Many large battery manufacturers have joined the e-bike market over the last decade. Competition is fierce, and this has driven technological advances to extend the range of e-bike batteries. At the moment, you can get 20-50 miles of range on a single electric bike battery charge. The reason for such a huge range disparity is that there is a huge range of e-bikes and batteries on the market, and they vary a great deal in quality. But, if you want to invest in a premium-grade e-bike, the manufacturers claim ranges of 100 miles or more! The exact range can vary depending on the terrain features, the hills, wind conditions, motor power, the battery, and more.
There are four ways to maximize your e-bike range:
If you select a lower power assistance setting, you will need to work harder to move the e-bike. But, the amount of power that you’re using from the battery is reduced, and this will increase the overall range. If you use an e-bike with a throttle assist, it’s a good idea to limit the use of an extended range is your priority.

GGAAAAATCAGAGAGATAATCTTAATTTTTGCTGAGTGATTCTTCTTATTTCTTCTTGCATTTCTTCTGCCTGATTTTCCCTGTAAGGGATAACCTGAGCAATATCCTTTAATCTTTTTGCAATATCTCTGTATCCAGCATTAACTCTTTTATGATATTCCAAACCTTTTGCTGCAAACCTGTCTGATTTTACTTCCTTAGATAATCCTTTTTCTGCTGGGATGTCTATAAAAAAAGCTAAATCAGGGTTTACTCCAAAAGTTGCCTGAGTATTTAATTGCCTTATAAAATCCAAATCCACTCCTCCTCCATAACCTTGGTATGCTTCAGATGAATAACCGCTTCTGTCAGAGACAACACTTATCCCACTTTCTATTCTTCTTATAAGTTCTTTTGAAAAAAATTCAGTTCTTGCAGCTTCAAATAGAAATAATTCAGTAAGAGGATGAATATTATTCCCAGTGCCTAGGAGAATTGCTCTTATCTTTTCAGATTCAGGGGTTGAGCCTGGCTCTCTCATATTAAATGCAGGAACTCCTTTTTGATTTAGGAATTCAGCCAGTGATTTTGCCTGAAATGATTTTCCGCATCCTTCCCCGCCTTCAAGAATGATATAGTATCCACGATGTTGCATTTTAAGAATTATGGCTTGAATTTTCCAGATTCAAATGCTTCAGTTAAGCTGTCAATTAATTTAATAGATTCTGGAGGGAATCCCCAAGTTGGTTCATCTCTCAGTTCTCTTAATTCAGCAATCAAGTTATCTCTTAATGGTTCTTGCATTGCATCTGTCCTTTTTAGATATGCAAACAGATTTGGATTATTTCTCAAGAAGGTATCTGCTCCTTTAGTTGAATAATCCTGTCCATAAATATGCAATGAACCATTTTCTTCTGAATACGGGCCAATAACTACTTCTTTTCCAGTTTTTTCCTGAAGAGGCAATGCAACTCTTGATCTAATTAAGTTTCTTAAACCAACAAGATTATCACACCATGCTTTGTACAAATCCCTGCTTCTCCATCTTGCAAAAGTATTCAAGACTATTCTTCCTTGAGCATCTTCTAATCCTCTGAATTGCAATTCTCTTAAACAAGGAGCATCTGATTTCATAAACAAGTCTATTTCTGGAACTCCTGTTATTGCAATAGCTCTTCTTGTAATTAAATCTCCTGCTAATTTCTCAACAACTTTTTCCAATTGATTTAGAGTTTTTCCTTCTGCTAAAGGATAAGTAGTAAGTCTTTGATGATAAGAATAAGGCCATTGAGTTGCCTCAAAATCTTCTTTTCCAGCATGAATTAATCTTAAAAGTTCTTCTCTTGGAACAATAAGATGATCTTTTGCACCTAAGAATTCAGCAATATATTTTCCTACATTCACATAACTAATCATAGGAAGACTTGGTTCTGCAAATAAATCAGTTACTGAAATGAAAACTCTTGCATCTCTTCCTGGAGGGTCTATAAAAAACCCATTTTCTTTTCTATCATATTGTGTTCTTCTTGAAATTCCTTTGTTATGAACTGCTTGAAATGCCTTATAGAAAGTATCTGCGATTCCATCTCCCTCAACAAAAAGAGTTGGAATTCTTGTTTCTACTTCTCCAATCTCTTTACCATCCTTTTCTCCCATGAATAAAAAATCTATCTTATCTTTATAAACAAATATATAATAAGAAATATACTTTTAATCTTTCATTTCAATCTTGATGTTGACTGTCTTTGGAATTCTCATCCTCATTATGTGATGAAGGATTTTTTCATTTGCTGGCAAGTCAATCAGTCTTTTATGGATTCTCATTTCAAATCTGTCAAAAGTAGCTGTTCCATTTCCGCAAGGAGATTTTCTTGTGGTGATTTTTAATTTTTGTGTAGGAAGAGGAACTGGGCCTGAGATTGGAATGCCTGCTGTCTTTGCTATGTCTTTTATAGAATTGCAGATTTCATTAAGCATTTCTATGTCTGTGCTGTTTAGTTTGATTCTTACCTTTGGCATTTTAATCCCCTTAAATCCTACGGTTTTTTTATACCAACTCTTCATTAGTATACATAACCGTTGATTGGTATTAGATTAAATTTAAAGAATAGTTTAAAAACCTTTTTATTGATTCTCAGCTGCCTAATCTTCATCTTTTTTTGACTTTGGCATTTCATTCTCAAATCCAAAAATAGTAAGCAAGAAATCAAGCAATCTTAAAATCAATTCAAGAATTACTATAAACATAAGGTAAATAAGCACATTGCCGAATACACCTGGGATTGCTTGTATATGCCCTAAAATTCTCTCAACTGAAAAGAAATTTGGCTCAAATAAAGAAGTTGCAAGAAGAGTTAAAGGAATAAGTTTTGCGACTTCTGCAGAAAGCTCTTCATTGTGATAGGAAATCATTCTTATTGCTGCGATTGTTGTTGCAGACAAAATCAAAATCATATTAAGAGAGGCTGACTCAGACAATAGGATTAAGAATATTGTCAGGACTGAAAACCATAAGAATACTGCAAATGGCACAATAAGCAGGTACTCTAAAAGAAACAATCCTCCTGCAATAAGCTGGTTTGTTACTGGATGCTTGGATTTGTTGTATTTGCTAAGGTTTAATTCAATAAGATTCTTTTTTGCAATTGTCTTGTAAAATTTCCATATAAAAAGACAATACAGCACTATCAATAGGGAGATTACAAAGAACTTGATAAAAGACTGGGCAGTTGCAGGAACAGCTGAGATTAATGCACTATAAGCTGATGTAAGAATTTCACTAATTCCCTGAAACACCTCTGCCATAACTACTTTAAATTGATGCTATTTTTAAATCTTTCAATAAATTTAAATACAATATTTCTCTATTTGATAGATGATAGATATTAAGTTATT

If you choose to cycle at lower speeds, you will consume less energy overall. At increased speeds, the amount of power required increases quickly, and this drains the battery faster.
Making a switch to thin tires, with smoother surfaces and higher tire pressure, will reduce the amount of drag. Improved drag efficiency will reduce the workload of the motor, and this will reduce the power drain on the battery.
Keeping the battery cool will improve the efficiency and the potential lifespan. Make sure that the brakes are not rubbing and causing friction on the wheels. Reducing weight on the e-bike will also help remove anything you don’t need and clean the bike to get rid of any dirt and mud.
Most e-bikes use lithium batteries, and their respective ranges will vary depending on the battery size. But, it is possible to install more powerful batteries into your electric bike to extend the range. Another option is to carry a second battery for longer rides to double the effective range. This makes the question, will an electric bike charge while pedaling? Largely irrelevant. It’s probably a better idea to focus on the other features you need, and if the e-bike that you like has regenerative braking, it can be considered a bonus feature.